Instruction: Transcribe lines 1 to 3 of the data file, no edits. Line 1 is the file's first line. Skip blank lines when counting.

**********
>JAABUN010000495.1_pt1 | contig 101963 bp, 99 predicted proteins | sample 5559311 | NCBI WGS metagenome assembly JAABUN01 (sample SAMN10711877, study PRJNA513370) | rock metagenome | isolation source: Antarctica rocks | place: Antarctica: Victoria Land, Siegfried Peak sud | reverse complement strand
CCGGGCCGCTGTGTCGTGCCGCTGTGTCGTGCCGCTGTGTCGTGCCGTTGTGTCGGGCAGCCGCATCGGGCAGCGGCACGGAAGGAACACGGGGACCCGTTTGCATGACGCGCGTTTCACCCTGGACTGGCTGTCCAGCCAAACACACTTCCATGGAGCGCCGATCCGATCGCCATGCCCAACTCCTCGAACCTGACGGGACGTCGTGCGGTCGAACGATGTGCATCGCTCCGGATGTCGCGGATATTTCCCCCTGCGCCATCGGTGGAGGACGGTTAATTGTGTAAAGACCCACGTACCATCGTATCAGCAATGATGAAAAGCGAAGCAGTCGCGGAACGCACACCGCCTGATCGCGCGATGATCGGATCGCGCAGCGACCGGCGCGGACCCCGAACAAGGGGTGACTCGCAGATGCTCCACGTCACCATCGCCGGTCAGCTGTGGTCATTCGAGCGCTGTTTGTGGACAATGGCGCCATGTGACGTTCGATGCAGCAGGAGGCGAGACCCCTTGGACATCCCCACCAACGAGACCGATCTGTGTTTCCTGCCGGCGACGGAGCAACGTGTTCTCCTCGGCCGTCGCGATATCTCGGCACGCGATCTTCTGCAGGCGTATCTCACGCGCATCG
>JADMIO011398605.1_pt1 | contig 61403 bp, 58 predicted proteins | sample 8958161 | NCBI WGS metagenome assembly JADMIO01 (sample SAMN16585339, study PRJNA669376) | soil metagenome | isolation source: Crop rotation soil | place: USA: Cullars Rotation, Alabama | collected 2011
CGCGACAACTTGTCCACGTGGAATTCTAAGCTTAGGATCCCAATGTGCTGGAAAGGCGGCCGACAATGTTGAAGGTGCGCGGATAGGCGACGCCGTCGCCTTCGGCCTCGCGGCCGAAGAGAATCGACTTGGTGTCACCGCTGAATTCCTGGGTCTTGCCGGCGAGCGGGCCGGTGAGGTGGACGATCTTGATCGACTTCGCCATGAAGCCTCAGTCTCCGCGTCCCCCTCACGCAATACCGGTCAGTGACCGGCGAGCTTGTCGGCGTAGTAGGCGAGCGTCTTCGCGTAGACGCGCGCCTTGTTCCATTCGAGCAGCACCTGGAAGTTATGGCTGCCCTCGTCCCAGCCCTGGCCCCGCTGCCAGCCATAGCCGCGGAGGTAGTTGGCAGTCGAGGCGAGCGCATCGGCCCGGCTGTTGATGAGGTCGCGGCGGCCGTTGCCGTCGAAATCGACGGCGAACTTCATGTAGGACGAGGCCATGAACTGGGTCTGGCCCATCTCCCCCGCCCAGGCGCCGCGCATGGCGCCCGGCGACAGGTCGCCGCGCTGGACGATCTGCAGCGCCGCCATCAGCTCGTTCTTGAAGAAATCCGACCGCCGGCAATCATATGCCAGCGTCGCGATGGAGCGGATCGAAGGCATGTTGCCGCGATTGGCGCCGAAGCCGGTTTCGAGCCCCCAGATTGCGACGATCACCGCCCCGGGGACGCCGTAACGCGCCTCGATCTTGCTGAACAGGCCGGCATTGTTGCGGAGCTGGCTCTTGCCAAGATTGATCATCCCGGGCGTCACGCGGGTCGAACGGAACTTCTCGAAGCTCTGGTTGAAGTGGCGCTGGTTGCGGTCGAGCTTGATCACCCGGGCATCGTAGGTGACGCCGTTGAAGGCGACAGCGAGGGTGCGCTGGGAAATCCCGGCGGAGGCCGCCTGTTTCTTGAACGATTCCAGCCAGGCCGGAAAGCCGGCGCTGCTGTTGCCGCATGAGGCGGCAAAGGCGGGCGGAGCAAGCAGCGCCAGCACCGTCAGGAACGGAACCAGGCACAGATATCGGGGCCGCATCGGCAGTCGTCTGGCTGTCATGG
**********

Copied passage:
>JAABUN010000495.1_pt1 | contig 101963 bp, 99 predicted proteins | sample 5559311 | NCBI WGS metagenome assembly JAABUN01 (sample SAMN10711877, study PRJNA513370) | rock metagenome | isolation source: Antarctica rocks | place: Antarctica: Victoria Land, Siegfried Peak sud | reverse complement strand
CCGGGCCGCTGTGTCGTGCCGCTGTGTCGTGCCGCTGTGTCGTGCCGTTGTGTCGGGCAGCCGCATCGGGCAGCGGCACGGAAGGAACACGGGGACCCGTTTGCATGACGCGCGTTTCACCCTGGACTGGCTGTCCAGCCAAACACACTTCCATGGAGCGCCGATCCGATCGCCATGCCCAACTCCTCGAACCTGACGGGACGTCGTGCGGTCGAACGATGTGCATCGCTCCGGATGTCGCGGATATTTCCCCCTGCGCCATCGGTGGAGGACGGTTAATTGTGTAAAGACCCACGTACCATCGTATCAGCAATGATGAAAAGCGAAGCAGTCGCGGAACGCACACCGCCTGATCGCGCGATGATCGGATCGCGCAGCGACCGGCGCGGACCCCGAACAAGGGGTGACTCGCAGATGCTCCACGTCACCATCGCCGGTCAGCTGTGGTCATTCGAGCGCTGTTTGTGGACAATGGCGCCATGTGACGTTCGATGCAGCAGGAGGCGAGACCCCTTGGACATCCCCACCAACGAGACCGATCTGTGTTTCCTGCCGGCGACGGAGCAACGTGTTCTCCTCGGCCGTCGCGATATCTCGGCACGCGATCTTCTGCAGGCGTATCTCACGCGCATCG
>JADMIO011398605.1_pt1 | contig 61403 bp, 58 predicted proteins | sample 8958161 | NCBI WGS metagenome assembly JADMIO01 (sample SAMN16585339, study PRJNA669376) | soil metagenome | isolation source: Crop rotation soil | place: USA: Cullars Rotation, Alabama | collected 2011